US-NATO War Plan Undermined? Kyrgyzstan Upheaval Endangers US Route to Afghanistan
The US military is keeping a wary eye on the uprising in Kyrgyzstan, as it may affect a US military base in the Central Asian nation that supplies troops in Afghanistan, the US daily New York Times reported Thursday.
The newspaper said that US President Barack Obama had long courted now-deposed Kyrgyz President Kurmanbek Bakiyev to allow the continued use of the Manas military air base near the capital Bishkek, which houses 1,500 soldiers, DPA reported.
Bakiyev had initially cancelled the arrangement last year, but revived it after the US offered to pay 60 million dollars instead of the previously agreed-upon 17 million dollars.
Observers had deemed the initially planned closure of the base a concession by Kyrgyzstan to Russia and neighbouring China. Moscow granted the impoverished former Soviet republic loans shortly after.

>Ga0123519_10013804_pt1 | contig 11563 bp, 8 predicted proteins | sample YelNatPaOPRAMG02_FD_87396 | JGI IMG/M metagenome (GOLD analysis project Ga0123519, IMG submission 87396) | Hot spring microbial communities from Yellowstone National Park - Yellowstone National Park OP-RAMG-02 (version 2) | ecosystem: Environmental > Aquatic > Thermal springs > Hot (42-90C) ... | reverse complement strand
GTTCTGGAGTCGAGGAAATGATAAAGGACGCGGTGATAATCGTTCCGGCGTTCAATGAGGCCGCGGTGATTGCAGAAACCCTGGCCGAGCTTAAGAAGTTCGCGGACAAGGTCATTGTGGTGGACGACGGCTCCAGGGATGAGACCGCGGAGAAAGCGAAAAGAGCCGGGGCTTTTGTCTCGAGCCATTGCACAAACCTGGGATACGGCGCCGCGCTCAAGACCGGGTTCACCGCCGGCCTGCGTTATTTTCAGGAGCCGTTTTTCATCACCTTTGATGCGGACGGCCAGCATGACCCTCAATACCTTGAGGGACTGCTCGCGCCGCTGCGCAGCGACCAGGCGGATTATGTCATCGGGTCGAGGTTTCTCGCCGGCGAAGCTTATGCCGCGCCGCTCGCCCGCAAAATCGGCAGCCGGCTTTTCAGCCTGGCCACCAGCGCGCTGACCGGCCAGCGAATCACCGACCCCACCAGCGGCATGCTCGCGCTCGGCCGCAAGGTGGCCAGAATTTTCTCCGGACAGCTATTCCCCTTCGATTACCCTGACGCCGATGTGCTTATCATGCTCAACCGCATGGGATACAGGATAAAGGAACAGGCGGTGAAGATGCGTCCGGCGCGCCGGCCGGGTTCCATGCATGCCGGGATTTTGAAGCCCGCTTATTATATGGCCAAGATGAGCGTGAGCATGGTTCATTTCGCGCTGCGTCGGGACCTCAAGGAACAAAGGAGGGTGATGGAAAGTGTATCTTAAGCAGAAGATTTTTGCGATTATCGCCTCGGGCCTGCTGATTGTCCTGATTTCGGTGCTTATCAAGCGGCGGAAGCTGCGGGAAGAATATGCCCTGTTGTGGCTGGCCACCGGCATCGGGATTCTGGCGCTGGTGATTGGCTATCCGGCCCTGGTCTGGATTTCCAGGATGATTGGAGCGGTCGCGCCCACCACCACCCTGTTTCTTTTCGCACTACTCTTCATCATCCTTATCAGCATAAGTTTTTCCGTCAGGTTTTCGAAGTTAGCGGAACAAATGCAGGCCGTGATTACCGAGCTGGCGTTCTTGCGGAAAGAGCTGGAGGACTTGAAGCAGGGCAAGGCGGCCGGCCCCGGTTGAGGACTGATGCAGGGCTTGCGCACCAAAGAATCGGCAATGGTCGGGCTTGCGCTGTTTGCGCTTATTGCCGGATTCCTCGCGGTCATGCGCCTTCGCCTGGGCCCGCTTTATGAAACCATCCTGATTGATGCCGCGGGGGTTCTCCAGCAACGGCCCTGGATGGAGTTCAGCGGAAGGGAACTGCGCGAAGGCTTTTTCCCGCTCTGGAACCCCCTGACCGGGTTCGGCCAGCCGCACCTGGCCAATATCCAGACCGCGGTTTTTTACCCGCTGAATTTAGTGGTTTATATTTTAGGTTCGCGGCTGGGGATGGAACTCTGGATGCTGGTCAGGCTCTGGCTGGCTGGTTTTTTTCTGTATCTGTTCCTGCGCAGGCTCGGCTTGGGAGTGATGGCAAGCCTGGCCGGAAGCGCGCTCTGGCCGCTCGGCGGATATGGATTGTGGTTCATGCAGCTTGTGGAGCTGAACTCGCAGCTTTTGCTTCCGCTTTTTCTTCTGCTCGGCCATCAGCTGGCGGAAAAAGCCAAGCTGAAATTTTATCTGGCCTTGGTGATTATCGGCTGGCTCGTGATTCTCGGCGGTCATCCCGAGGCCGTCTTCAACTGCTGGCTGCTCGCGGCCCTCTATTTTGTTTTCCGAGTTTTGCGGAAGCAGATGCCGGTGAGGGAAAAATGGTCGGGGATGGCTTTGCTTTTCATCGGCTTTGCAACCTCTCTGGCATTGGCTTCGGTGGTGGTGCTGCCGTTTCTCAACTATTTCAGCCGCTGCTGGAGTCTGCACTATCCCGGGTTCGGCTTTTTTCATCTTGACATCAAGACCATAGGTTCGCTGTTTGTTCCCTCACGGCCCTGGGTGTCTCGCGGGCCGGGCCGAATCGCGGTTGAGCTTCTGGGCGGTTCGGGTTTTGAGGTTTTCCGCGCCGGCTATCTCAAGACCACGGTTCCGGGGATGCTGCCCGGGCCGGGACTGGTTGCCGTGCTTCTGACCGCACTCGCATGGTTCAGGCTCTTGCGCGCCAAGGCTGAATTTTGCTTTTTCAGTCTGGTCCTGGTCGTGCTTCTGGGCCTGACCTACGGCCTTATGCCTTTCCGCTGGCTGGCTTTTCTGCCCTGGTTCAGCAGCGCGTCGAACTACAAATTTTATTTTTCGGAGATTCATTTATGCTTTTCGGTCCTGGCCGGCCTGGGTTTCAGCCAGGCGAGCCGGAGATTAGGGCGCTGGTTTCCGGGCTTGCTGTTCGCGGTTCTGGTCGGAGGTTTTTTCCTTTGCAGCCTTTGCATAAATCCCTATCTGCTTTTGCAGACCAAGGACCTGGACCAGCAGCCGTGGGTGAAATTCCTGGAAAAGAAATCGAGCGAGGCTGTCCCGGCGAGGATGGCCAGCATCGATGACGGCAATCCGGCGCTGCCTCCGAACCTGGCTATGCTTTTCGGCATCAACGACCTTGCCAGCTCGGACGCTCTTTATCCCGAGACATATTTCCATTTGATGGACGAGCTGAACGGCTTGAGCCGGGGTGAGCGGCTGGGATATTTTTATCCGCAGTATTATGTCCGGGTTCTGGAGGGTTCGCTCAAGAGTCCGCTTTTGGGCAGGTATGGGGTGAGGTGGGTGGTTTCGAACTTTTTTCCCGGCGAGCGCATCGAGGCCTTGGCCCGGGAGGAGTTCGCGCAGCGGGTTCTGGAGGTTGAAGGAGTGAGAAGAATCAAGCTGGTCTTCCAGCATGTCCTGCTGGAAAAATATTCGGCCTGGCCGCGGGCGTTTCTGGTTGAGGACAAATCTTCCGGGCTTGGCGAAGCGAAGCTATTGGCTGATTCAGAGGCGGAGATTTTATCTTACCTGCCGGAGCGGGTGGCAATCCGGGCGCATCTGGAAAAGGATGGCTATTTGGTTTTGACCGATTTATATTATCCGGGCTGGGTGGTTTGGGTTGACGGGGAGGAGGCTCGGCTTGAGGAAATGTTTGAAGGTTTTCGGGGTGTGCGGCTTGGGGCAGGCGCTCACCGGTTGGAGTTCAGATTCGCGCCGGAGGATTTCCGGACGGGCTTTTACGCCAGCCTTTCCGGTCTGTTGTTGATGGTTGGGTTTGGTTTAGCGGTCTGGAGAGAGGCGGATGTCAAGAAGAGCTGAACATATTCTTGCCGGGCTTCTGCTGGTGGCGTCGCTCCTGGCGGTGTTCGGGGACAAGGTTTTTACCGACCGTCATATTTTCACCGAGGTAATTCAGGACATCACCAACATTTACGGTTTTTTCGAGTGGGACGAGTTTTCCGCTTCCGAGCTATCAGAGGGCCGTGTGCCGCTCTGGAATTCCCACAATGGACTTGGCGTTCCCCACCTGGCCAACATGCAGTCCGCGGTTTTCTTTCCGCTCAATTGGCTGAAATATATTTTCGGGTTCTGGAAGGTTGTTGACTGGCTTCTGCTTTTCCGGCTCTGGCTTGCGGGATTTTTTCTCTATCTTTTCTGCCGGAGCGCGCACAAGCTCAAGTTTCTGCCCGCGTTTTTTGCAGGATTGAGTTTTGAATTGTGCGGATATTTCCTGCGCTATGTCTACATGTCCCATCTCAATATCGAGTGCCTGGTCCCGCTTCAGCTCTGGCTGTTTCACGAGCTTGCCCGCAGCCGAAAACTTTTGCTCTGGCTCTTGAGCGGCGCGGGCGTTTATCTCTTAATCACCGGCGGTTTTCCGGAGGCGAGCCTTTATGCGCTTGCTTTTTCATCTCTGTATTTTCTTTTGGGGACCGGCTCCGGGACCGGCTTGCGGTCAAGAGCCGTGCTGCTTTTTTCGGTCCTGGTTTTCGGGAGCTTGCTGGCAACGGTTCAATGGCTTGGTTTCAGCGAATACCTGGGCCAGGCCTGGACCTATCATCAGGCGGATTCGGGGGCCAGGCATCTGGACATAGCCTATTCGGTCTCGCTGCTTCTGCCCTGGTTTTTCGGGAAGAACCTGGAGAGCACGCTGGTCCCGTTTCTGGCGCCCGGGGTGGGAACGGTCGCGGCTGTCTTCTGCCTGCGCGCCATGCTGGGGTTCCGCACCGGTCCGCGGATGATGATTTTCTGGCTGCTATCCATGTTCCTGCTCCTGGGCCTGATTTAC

Russia, however, also supports the US in its Afghanistan mission.
It had nevertheless opposed the idea of the US base, along with the Kyrgyz opposition, the newspaper reported. Opposition leaders had criticized the US for courting an authoritarian president while also hailing democracy, a situation they called embarassing.
That same opposition movement now appears set to take over power, placing the future of the base in doubt. Kyrgyz media had previously reported that the US planned to expand its presence in the country, which dates back to 2001.
Washington also secured transit agreements with the Central Asian republics of Uzbekistan, Turkmenistan and Kazakhstan last year to supply its troops in Afghanistan.